Environment Bill

Baroness Young of Old Scone Excerpts
Monday 13th September 2021

(1 month, 1 week ago)

Lords Chamber

Read Full debate Read Hansard Text
Department for Environment, Food and Rural Affairs
Lord Krebs Portrait Lord Krebs (CB)
- Hansard - - - Excerpts

My Lords, in moving my Amendment 84A, I will also speak to support Amendments 85 and 87 in this group in the name of the noble Baroness, Lady Jones of Whitchurch, to which I have added my name along with the noble Baronesses, Lady Parminter and Lady Jones of Moulsecoomb. I thank the Minister for his time in discussion with me, and officials at Defra and Natural England for going into considerable detail in subsequent meetings.

I will be very brief, in view of the late hour. To cut to the quick, the biodiversity metric, which is what this amendment is about, is the measure by which developers and planning authorities calculate whether biodiversity off-setting produces a net-positive outcome for nature. Of course, if we think back to Clause 3, which we debated last week, this net gain concept will be crucial if the Government are to succeed in delivering their target of halting species decline by 2030.

However, as I said briefly in Committee, the metric as currently proposed by Natural England and Defra is, in the view of at least some leading academic experts, practitioners and end-users, deeply flawed for the following reasons. First, it does not adequately consider the requirements of key species. Secondly, it uses an oversimplified classification of habitat type and quality as a surrogate for species abundance. Thirdly, it does not adequately incorporate the so-called Lawton principles of bigger, better, more connected habitat, which are the accepted gold standard for protecting biodiversity.

I will illustrate these flaws with an example. A few hundred metres from my home in Oxford, there is a city council nature reserve called Burgess Field, known locally for its rich biodiversity. Many species of birds, butterflies and other insects, as well as wildflowers, thrive there. Yet, as my colleague Professor Katherine Willis of Oxford University points out, this nature reserve would count as “poor” habitat if it were assessed by the metric. This simply cannot be right.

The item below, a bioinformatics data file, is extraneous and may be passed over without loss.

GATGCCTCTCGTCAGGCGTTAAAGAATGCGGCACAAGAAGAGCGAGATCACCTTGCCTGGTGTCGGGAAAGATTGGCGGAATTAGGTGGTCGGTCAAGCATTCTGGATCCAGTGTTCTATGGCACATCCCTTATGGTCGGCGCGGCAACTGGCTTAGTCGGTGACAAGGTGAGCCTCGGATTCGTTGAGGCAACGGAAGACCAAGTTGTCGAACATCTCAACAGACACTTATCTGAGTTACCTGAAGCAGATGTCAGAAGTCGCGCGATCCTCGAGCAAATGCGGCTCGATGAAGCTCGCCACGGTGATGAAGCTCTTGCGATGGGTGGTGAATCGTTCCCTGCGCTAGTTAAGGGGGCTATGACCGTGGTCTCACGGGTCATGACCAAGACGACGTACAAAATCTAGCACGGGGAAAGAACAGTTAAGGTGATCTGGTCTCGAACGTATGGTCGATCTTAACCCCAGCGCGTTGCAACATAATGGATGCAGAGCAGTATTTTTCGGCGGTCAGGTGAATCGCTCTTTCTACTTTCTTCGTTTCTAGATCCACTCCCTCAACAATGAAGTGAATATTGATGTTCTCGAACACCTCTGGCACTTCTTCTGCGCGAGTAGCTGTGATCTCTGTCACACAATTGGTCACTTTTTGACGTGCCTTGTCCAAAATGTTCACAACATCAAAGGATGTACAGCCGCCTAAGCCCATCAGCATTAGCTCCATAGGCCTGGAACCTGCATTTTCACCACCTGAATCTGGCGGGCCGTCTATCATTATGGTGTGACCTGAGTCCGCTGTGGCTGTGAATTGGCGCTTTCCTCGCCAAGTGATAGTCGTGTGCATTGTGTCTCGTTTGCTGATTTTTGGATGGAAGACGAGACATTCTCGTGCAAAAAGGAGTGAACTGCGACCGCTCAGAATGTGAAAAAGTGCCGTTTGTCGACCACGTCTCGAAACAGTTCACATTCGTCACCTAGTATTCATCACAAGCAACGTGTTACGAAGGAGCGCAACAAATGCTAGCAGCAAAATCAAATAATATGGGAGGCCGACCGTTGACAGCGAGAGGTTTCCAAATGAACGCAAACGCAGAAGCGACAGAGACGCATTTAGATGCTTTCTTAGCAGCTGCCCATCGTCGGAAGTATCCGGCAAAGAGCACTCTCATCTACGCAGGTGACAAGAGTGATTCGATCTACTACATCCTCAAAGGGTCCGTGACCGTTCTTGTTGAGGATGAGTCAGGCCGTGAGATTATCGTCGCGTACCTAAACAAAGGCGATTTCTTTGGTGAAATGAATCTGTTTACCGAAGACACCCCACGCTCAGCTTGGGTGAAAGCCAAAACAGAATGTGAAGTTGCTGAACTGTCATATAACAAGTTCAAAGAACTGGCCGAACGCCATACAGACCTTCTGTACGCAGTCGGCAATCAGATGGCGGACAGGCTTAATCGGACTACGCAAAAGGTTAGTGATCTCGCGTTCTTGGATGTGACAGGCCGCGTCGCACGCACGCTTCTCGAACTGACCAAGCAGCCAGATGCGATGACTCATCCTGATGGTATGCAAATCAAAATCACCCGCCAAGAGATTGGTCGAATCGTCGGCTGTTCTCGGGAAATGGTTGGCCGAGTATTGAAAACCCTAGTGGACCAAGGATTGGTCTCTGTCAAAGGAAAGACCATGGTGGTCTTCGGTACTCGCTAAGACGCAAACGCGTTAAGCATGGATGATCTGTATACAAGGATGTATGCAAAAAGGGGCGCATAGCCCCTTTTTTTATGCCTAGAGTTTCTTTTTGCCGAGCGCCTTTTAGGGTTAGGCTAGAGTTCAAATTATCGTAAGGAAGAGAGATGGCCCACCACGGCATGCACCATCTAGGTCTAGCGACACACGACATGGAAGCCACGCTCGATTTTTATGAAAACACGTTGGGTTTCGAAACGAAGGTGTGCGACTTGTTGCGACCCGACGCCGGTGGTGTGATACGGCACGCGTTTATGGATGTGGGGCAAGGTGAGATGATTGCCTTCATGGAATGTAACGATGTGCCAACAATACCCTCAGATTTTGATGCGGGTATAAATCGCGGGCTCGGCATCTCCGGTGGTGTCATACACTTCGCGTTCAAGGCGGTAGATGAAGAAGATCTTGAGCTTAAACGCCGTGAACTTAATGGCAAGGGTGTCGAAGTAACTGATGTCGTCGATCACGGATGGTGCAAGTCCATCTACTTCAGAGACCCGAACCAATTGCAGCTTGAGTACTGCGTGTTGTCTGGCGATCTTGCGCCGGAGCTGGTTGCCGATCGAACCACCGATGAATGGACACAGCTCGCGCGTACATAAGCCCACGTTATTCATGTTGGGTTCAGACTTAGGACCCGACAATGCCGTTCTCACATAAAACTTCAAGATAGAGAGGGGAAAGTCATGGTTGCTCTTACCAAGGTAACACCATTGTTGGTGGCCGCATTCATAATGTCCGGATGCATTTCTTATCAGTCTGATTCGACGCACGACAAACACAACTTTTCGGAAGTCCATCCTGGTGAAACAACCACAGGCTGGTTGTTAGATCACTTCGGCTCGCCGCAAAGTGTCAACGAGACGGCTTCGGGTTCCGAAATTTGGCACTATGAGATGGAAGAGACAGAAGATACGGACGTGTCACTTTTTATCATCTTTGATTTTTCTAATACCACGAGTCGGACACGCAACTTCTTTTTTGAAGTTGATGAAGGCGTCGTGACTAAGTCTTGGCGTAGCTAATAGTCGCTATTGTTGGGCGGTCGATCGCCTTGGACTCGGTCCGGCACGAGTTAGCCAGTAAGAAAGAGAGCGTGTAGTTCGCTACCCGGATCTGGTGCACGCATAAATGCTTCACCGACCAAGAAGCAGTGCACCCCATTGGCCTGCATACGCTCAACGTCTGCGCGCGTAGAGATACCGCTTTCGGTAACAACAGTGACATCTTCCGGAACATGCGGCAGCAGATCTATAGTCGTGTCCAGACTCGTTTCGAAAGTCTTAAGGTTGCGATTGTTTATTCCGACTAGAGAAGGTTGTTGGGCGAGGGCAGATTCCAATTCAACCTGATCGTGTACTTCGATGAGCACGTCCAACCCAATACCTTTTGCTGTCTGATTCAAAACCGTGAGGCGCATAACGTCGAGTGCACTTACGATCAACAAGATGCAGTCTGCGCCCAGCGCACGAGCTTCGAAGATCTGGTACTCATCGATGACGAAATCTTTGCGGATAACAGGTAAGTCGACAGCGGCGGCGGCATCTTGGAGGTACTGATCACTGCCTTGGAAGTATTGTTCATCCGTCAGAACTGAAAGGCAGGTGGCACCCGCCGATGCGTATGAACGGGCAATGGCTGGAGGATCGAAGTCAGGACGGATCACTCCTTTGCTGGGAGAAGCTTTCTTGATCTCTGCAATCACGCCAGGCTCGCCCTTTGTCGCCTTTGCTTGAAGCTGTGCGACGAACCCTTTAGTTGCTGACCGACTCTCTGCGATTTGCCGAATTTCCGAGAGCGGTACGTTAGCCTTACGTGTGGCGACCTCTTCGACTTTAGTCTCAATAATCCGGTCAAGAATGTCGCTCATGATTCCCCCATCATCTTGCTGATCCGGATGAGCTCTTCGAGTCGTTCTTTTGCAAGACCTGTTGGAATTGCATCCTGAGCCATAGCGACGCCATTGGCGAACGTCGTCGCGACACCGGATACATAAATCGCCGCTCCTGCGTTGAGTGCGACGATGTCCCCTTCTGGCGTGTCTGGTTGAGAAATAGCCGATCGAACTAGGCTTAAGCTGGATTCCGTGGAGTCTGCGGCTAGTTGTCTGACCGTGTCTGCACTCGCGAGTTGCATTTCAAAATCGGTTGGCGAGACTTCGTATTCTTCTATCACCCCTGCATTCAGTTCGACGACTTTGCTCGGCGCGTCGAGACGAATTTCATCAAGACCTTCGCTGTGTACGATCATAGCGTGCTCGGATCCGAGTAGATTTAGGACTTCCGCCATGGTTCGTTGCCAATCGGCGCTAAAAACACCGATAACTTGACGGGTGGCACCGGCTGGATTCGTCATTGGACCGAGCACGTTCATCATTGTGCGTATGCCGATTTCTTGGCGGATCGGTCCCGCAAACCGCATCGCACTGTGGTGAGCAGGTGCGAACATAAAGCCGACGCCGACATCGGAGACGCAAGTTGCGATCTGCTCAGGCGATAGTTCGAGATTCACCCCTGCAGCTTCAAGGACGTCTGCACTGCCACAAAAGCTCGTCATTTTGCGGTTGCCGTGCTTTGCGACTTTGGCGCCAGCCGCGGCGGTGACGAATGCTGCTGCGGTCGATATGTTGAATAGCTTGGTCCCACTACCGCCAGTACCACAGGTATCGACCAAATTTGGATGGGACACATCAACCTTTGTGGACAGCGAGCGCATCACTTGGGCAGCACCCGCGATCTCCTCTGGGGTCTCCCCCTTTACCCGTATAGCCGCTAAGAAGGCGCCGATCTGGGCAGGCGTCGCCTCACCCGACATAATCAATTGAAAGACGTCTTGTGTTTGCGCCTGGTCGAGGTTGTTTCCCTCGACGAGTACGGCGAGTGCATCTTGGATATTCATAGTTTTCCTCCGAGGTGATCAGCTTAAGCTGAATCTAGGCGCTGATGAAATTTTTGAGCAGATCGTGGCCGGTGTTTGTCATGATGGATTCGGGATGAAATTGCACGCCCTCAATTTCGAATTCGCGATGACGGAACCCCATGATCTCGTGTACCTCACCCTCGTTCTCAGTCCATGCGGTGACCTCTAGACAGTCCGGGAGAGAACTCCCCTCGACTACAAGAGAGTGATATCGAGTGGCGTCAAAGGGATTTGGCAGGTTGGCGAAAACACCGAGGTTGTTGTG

Defra officials and Natural England acknowledge that the metric is a work in progress, but they argue that a great deal of work has gone into its development —of course, the fact that a great deal of work has gone in in the past does not mean to say that more work cannot easily be done in the future—and that it has to be kept simple to make life easier for developers. I think it should be made more difficult and life made easier for nature. My amendment simply asks the Government to reconsider the metric and to revise it yet again. My ask is a modest one—to review the deficiencies and continue to improve the metric. I very much hope that the Minister will confirm his commitment to doing this.

I will leave it to others to speak in more detail to Amendments 85 and 87, which ask the Government to extend the lifespan of net gain from 30 to 125 years, but I will make two very brief points. Having spoken to Defra officials, as I understand it—I hope I am wrong and that the Minister will correct me—there are two lines of argument for defending the 30-year, rather than a 125-year, limit. First, if the requirement for the duration of net gain were too onerous it would be an obstacle to development because no one would want to commit their land for a long time for preserving biodiversity. It is said that the experience from other countries demonstrates this, although I have not been able to find the evidence. The second argument is that if at the end of 30 years valuable habitat has been created, that habitat will be protected by other regulations, such as a designation as an SSSI. These two arguments seem self-contradictory. On the one hand it is important to tell developers that they can have their land back after 30 years, but on the other if they do a good job of creating new habitat for net gain they cannot have it back. I look forward to the Minister’s reply. I beg to move.

Baroness Young of Old Scone Portrait Baroness Young of Old Scone (Lab)
- Hansard - -